Gilbert, Ariz. — Gilbert Veterinary Hospital won the 2008 National Pet Dental Health Month Awareness Contest from Hill's Pet Nutrition Inc. It will receive $1,000 toward hospital improvements and the winning entry will be posted on www.PetDental.com.
Clarke receives welfare, ethics award at AAHA
Tampa, Fla. — Roger Clarke, BVSc, was recognized for advancing animal welfare through extraordinary service and furthering humane principles, education and understanding.
Commentary on limited licensure: Has its day finally arrived?
By Michael A. McLaughlin, DVM
Limited licensure is not exactly a revolutionary concept.
Four veterinary leaders speak out
UNITY NEEDED; GRASSROOTS EFFORT; FACE THE FUTURE; WELFARE OR WARFARE?
Another day for Everest
Oak Glen, Calif. — Bronchitis and pleurisy ended Dr. Michael Andrews' bid to summit Mt. Everest this spring.
Management of acute feline temporomandibular luxation
By Jan Bellows, DVM, DAVDC, DABVP
The lower jaw of the cat on your exam table is displaced to the left (Photo 1). Is the mandible or maxilla fractured? Or is the mandible luxated? If so, right or left? What is the best way to diagnose and treat this problem? Can you as a general practitioner handle it, or must the case be referred to a boarded orthopedic or dental specialist?
Humor
Cerebral laminitis can be infectious with certain breeds of owners
By Michael A. Obenski, DVM
Now, I've known Jim Panzee for years. You couldn't teach him to peel a banana.
Never let them see your fear
The stage was all mine. With trembling hands, I went to work. ... As sheer dumb luck would have it, the surgery went perfectly.
Business
Lessons from an unsellable practice
By Gerald Snyder, VMD
A hard-working solo veterinarian reaches 67 years of age and wants to sell his practice and retire after 25 years of building it up. It's a no-brainer — or is it?
Calculating the annual cost of labor
By Michael H. Riegger, DVM, Dipl. ABVP
A wake-up call might be in order when we study the profit-and-loss ledger for the year. What might look like a 25 percent labor cost is really 33 percent. A huge difference.
Understanding: A vital component of effective patient care
By Carl A. Osborne, DVM, PhD, DACVIM
Maintaining friendly eye contact often promotes trust, and can add emphasis to what we say.
Making your management mark
By David M. Lane, DVM, MS
Owners who seek to avoid conflict by meeting challenges head-on actually become part of the problem.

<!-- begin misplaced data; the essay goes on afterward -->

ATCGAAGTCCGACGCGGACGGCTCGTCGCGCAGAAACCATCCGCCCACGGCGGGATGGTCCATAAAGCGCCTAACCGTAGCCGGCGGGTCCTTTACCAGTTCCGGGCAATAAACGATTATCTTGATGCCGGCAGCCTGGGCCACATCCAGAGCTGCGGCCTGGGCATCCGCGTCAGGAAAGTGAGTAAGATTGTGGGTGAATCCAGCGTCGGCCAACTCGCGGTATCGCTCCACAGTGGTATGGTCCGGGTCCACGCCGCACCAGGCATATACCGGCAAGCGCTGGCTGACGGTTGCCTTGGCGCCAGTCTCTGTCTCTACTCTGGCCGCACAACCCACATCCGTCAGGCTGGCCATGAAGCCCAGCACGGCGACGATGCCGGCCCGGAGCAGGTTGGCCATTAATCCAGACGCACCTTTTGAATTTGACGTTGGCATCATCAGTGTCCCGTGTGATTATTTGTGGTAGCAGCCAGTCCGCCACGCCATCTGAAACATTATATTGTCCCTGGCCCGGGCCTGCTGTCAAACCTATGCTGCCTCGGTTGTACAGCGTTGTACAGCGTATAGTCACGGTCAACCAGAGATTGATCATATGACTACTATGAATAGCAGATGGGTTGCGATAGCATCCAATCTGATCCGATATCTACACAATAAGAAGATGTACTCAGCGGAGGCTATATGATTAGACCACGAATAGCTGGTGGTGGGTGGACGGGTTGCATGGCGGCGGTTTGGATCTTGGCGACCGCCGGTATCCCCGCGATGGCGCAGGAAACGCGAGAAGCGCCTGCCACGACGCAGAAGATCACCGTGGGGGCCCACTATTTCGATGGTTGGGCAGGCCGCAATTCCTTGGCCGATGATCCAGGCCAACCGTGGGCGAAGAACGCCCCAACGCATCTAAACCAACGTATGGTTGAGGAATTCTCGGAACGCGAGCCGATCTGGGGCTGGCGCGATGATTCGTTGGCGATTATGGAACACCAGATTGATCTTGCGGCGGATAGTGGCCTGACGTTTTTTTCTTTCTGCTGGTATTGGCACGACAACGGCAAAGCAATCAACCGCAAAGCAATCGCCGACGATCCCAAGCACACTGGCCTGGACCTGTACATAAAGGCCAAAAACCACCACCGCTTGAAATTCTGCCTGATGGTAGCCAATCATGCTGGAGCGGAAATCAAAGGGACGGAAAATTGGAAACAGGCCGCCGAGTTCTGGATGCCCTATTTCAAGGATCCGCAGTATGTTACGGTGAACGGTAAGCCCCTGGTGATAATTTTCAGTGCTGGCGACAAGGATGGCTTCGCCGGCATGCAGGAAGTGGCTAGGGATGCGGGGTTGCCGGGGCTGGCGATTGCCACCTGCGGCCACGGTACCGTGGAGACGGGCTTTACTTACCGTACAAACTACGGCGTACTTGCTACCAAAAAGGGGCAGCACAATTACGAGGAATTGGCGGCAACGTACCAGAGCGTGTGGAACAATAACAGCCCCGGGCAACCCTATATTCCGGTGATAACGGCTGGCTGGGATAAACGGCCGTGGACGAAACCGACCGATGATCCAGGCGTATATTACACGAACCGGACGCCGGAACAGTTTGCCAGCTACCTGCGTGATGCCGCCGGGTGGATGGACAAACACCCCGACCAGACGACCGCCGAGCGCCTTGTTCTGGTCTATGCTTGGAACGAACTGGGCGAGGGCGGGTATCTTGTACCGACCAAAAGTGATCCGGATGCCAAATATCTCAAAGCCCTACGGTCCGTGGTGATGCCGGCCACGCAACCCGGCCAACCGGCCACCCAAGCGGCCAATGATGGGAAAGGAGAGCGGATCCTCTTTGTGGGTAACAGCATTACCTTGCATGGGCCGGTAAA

Third-party payment system makes economic, legal sense
By Christopher J. Allen, DVM, JD
The demands upon us continue to increase with each advance in technological sophistication.
Is it a repair, or a capital expense?
By Mark E. Battersby
In this age of disposables, many veterinary practices still pay substantial sums for repairs and maintenance. However, instead of allowing immediate tax deductions, the Internal Revenue Service increasingly is labeling repair and maintenance expenses as "capital improvements," making them recoverable only through depreciation spread over a number of years.
Medicine
WSU marrow-transplant program offers improved option against canine lymphoma
By Rachael Whitcomb
Pullman, Wash. — In an effort to make canine bone-marrow transplants more commonplace for dogs, Washington State University's (WSU) College of Veterinary Medicine is preparing to open its own transplant center at its veterinary teaching hospital.
Diagnosis, treatment of transitional cell carcinoma (TCC) in dogs
By Kim L. Cronin, DVM, Dipl. ACVIM
Malignant tumors of the lower urinary tract include transitional cell carcinoma, squamous-cell carcinoma, adenocarcinoma, leiomyosarcoma, fibrosarcoma, hemangiosarcoma and rhabdomyosarcoma.
Deworming: Next steps in disease prevention
By Linda Marie Wetzel
West LaFayette, Ind. — Following an aggressive deworming schedule for dogs and cats could have a significant impact on the zoonotic transmission of parasitic diseases, according to one expert.
Update on babesiosis, leptospirosis in dogs
By Johnny D. Hoskins, DVM, PhD, DACVIM
Q: Please provide a review on canine babesiosis and canine leptospirosis.
Surgery STAT: Don't forget the Miller's knot
By Robert J. Hardie, DVM, Dipl. ACVS, Dipl. ECVS
Ligating the ovarian pedicles during an ovariohysterectomy in a large or obese dog can be a challenging task, especially if the ovarian pedicles are thick or surrounded by excessive adipose tissue that is not easily incorporated into simple encircling ligatures.
Small Animal
Postsurgical pain management: Take a pre-emptive approach
By Robert M. Stein, DVM, Dipl. AAPM , Stephanie Ortel, BS, LVT, CCRP
While this review will focus on postoperative pain management, it is important that we acknowledge the critical perioperative elements that lay the foundation for ideal patient pain management. Pain control needs to be in place before the surgeon's blade contacts skin in order to minimize central and peripheral sensitization. Without adequate pre-emptive analgesia, the nociceptive process ramps up unabated by general anesthesia. Receptor sensitivity increases and structural rewiring can occur.
Equine
New technology could help reduce bone fractures in horses
By James M. Lewis
West LaFayette, Ind. — Tiny bone cracks caused by rigorous training usually are undetectable in horses before the cracks turn into hairline stress fractures or more serious problems, like the catastrophic bone failures that led to the deaths of at least three high-profile Thoroughbreds since 2006 and many others less well-known.
Equine corneal transplants' success rate growing
By Ed Kane, PhD
Treatment of equine eye diseases, especially through surgery, has made dramatic strides in the last 25 years. As late as the mid-1980s, many veterinarians expected to fail when treating horses' eyes in the mistaken belief that they heal poorly, one expert recalls.
Red means stop
By Kenneth L. Marcella, DVM
In the Dr. Seuss classic Go Dogs Go, we learn a very important lesson that remains with us throughout our lives: Red means stop.
AAEP sessions to cover foal care, practice management
Austin, Texas — The American Association of Equine Practitioners (AAEP) will hold two summer continuing-education meetings — one medical and one practice-management seminar — July 27-29 at the Hilton Austin.
Three Indiana horses test positive for EIA, prompting state alert
Indianapolis — Three horses on a south-central Indiana farm recently tested positive for equine infectious leukemia (EIA), prompting the State Board of Animal Health to issue an alert.